COMPUTING THE SQUARE ROOT OF A MARKOV MATRIX:

EIGENVALUES AND THE

Donald R. Burleson, Ph.D.

Copyright © 2005 by Donald R. Burleson. All rights reserved.

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For a
square (nXn) matrix A with eigenvalues
λ_{i} and corresponding eigenvectors **v _{i}**,
one may use (see “Eigenvalues and Non-Integer Powers
of a Square Matrix”) the relation

A^{x}**v _{i}**

_{ }

with x = ½ to *define *the square root of the matrix A by specifying that _{} must be a matrix
satisfying the relation

A^{1/2}**v _{i} = λ^{1/2}v_{i}**

for i= 1, 2, …, n. (To see a detailed discussion of this essentially simple computational procedure, and an important application, click here.)

To
corroborate the reasonableness of this eigenvalue approach,
one may also compute _{} by making use of an
analogy with the standard Taylor series expansion of a function of a real or
complex variable, where the function f(x) is expanded about a center x = a:

_{}.

Taking a = 1 and taking derivatives, one may expand f(x) = x^{1/2}
as the series representation

_{}

_{}

with radius of convergence ρ = 1.

The
analogy, for a function of a square matrix A rather than a real or complex
variable x, with a view to computing the square root of A asymptotically, is to
employ the identity matrix I in the role
of the number 1 (the center of the series) and to treat the powers (A-I)^{n}
in terms of matrix multiplication:

_{}

under an appropriate convergence condition, which as we shall see can be readily determined, at least in the case of a Markov matrix.

For example, consider the 2X2 Markov state-transition matrix

_{} with
_{}

When we compute powers of A-I we find

_{}

_{}

and in general

_{}

where, it is easy to show, for a
2X2 Markov matrix A with eigenvalues λ_{1}
and λ_{2}, the factor (-0.7) in general represents *trace*(A-I) (the sum of the eigenvalues of A-I), which is λ_{1} + λ_{2}
– 2. (Analogous things are true for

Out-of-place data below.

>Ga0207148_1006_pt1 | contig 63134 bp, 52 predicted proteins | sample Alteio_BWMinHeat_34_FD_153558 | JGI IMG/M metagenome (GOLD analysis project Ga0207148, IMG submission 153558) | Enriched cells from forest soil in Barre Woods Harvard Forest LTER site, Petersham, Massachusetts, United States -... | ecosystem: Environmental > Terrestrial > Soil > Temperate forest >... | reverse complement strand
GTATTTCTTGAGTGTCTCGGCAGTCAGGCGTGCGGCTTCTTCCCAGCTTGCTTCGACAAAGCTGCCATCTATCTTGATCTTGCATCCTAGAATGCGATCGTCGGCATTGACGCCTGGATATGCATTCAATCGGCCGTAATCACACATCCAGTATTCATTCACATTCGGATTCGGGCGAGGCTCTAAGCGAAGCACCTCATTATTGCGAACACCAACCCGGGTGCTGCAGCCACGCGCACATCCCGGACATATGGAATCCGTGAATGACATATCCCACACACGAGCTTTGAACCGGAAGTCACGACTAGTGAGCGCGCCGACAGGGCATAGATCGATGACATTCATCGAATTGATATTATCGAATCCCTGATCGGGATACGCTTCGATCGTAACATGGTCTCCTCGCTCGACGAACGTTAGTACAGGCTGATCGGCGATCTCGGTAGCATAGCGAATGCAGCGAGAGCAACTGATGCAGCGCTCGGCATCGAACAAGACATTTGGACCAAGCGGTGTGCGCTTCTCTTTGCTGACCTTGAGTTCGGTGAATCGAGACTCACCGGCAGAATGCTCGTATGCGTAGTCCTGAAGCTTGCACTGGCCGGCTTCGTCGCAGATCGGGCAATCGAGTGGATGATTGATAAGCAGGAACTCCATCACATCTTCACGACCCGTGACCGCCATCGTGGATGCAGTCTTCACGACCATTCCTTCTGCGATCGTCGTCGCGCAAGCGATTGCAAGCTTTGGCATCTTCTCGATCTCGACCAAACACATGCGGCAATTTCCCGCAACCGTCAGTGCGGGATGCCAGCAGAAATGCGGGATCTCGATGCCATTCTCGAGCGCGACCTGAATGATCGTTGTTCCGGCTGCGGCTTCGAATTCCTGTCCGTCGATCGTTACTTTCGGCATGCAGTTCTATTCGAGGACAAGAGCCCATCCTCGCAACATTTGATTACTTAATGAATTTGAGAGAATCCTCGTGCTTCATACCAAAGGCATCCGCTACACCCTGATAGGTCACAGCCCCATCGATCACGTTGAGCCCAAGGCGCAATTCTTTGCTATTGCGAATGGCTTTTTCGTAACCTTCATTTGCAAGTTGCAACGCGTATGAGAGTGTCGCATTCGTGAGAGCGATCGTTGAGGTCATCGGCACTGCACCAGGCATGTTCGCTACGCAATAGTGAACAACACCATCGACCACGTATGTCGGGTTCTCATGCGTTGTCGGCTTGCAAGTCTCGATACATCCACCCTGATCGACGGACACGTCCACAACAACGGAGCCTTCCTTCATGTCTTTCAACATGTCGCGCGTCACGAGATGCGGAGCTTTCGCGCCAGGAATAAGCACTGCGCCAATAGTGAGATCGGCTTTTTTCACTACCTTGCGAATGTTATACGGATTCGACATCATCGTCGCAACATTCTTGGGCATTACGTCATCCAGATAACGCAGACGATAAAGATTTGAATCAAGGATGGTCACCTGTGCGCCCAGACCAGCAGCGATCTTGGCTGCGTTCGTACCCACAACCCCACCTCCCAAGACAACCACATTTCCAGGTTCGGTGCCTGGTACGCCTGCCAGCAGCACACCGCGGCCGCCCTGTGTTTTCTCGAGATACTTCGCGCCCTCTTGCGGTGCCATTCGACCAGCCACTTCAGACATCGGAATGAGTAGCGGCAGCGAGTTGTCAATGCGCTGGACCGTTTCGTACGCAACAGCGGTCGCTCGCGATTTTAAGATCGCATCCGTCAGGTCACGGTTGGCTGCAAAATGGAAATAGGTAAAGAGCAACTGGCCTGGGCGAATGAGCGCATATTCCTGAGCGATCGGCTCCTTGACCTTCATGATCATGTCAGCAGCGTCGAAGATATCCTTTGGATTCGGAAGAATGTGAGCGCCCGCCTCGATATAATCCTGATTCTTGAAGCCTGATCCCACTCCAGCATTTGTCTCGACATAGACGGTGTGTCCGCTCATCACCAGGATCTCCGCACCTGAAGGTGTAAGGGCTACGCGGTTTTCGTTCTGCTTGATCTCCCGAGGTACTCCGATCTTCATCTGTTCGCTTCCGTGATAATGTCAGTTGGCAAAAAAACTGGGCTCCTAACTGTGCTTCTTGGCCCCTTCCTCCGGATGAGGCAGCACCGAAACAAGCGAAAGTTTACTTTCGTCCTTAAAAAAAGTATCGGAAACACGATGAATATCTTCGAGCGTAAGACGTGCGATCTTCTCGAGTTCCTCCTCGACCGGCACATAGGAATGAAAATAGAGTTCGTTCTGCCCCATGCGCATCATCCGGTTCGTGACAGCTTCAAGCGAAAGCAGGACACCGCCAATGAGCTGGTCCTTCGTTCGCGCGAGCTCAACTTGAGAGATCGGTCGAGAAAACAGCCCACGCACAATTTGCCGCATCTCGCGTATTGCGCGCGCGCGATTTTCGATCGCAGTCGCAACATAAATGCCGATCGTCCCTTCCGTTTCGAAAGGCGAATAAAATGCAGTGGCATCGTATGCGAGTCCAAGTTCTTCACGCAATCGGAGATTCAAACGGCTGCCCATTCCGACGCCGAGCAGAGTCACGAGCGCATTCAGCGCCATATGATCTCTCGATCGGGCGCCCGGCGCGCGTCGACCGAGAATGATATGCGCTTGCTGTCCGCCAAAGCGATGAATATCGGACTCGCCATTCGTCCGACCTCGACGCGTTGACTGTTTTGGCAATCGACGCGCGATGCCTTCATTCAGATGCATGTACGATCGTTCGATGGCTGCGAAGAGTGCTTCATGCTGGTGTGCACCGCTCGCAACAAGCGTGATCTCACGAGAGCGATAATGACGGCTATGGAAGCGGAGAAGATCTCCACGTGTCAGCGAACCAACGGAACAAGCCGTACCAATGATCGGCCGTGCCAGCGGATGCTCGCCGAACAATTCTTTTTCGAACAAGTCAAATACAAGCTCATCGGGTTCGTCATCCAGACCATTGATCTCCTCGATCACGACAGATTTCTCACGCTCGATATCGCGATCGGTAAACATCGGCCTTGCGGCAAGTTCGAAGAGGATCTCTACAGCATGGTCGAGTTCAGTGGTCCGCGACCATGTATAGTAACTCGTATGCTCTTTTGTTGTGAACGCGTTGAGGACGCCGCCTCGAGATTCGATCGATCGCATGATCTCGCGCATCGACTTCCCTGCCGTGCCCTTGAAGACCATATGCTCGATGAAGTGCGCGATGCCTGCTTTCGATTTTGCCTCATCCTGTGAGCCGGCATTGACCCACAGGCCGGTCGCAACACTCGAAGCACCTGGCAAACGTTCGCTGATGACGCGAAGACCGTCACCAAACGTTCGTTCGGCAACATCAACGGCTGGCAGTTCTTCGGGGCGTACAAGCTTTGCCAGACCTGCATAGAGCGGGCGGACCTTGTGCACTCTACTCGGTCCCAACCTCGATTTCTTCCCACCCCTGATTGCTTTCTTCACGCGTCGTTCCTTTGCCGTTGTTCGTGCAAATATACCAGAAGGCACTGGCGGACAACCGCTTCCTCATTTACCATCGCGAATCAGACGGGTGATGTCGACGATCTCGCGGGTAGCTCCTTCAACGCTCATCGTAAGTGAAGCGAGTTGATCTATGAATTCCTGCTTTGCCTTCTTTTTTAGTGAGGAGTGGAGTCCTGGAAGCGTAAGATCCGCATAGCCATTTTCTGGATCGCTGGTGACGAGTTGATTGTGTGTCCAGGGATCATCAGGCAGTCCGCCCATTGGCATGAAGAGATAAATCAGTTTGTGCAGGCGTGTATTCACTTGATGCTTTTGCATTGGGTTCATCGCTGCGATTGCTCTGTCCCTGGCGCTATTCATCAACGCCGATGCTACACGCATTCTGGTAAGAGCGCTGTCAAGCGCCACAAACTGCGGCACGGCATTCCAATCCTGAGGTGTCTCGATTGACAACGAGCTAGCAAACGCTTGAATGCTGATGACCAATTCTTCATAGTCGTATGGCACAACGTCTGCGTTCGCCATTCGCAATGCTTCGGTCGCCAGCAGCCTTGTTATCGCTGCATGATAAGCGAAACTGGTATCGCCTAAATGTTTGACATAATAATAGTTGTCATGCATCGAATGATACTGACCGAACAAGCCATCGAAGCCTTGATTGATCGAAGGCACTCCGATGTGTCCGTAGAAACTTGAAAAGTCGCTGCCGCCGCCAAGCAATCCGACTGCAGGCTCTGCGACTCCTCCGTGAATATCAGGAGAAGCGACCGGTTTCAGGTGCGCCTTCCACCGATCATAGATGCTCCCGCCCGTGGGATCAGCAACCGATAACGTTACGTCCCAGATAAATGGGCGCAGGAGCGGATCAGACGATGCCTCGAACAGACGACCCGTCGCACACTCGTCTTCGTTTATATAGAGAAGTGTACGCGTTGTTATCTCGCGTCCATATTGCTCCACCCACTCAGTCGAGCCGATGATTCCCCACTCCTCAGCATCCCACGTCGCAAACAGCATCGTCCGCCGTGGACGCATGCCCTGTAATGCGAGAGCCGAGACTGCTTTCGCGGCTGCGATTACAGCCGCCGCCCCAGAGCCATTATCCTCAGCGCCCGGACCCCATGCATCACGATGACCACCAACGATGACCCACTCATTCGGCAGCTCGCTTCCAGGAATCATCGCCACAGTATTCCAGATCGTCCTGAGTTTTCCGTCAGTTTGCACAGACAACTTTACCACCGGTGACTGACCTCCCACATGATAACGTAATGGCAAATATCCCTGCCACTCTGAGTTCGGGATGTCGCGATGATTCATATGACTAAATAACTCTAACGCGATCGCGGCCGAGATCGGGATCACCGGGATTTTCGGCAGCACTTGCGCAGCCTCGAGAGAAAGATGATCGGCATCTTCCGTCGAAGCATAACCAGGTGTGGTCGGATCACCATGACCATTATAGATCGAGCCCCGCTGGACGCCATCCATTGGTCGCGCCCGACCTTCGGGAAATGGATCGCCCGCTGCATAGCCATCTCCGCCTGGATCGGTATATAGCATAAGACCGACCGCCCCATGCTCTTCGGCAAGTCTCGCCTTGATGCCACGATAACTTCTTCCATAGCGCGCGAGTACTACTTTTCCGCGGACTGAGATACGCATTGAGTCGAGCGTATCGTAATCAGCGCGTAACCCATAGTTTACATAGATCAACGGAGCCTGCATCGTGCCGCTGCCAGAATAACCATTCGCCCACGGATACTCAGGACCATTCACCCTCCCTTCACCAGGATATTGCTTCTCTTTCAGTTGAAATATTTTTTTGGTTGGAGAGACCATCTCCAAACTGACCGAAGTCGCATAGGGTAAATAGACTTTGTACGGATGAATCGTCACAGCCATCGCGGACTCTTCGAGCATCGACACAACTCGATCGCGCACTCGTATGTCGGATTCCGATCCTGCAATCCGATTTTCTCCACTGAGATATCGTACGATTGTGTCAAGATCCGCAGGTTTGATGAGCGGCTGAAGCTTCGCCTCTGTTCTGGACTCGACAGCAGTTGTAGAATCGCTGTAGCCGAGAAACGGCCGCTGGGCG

Markov matrices of higher order.)

When one
writes (-0.7)^{n}^{-1}(A-I) for (A-I)^{n}
in the matrix-valued ^{1/2}, one obtains

_{}

which, if one follows the coefficient series out for the first fourteen terms (the convergence being rather slow) produces the result

_{}

_{}.

This is of course an approximation, which improves upon adding further terms of the series; the result shown is good to within one-ten-thousandth.

It turns out that a sufficient condition, by the standard Ratio Test, for convergence of this coefficient series (the numerical series standing as the coefficient of the matrix A-I above), is that

| trace(A-I) | < 1.

If λ_{1} and λ_{2} are the eigenvalues of the original 2X2 matrix A, this convergence
condition is equivalent to the condition

| λ_{1} + λ_{2}
– 2 | < 1.

For a
Markov matrix, since one eigenvalue (see below for
the 2X2 case) is always λ_{1} = 1, this convergence condition is
equivalent to the condition | λ_{2} – 1 | < 1. Thus we have -1 < λ_{2} – 1
< 1, or 0 < λ_{2} < 2.
We will need this result in a moment.

_{ }

In particular, for a Markov matrix

_{}

the characteristic polynomial can
be shown to be (λ- 1)[λ – (p + q -1)] so that its zeros, the eigenvalues of A, are λ_{1} = 1 and λ_{2}
= p + q -1. If we assume, as is
customary for a Markov transition matrix, that 0 < p < 1 and 0 < q
< 1 so that 0 < p + q < 2, then it follows that p + q – 1 < 1, that
is, λ_{2} < 1. This,
together with our earlier result 0 < λ_{2} < 2, implies

0 < λ_{2}
< 1,

which is thus a necessary condition
for convergence. [A “non-unity” eigenvalue for a Markov matrix is always less than 1 in
absolute value, but the point here is that it might be negative. Note that even some Markov matrices do not
satisfy the eigenvalue condition 0 < λ_{2}
< 1 precisely because λ_{2} , though absolutely
less than 1, may indeed be negative. For
example, for the 2X2 Markov matrix with p = q = 0.1, the “secondary” eigenvalue λ_{2} is -0.8 and the absolute
value of the trace of A-I is 1.8 > 1 so that there is no

Under the
assumptions that 0 < p < 1 and 0 < q < 1 (and λ_{1} =
1) the convergence condition 0 < λ_{2} < 1 is in fact
equivalent to the “trace” convergence condition stated. We have already seen that the “trace”
condition implies the λ_{2} condition. Conversely, the latter condition 0 <
λ_{2} < 1 implies 0 < λ_{2} < 2 which
implies (since λ_{1} – 1 = 0 under the assumptions about the
matrix A) 0 < λ_{1} + λ_{2} – 1 < 2 or -1 <
λ_{1} + λ_{2} – 2 < 1 or | trace(A-I)
| < 1. (Convergence for the matrix
used in the worked-out _{2} = 0.3
so that we had 0 < λ_{2} < 1. It turns out that this condition on
“non-unity” eigenvalues applies to

Had we used
the eigenvalue method (which requires far less
computation than the _{} in exact form, we
would have begun by determining that the eigenvalues
of A are λ_{1} =
1 with corresponding eigenvector **v _{1} **= (5,2) and λ

_{}

then the relation A^{1/2}**v _{i}** = λ

_{} and
_{}

implying, by matrix multiplication,
5a + 2b = 5, 5c + 2d = 2, a – b = _{}, and c – d = _{}. Solving these
equations for a, b, c and d gives the desired result in *exact* form:

_{}

which, with entries shown to nine decimal places, is

_{}

to which the

Unlike the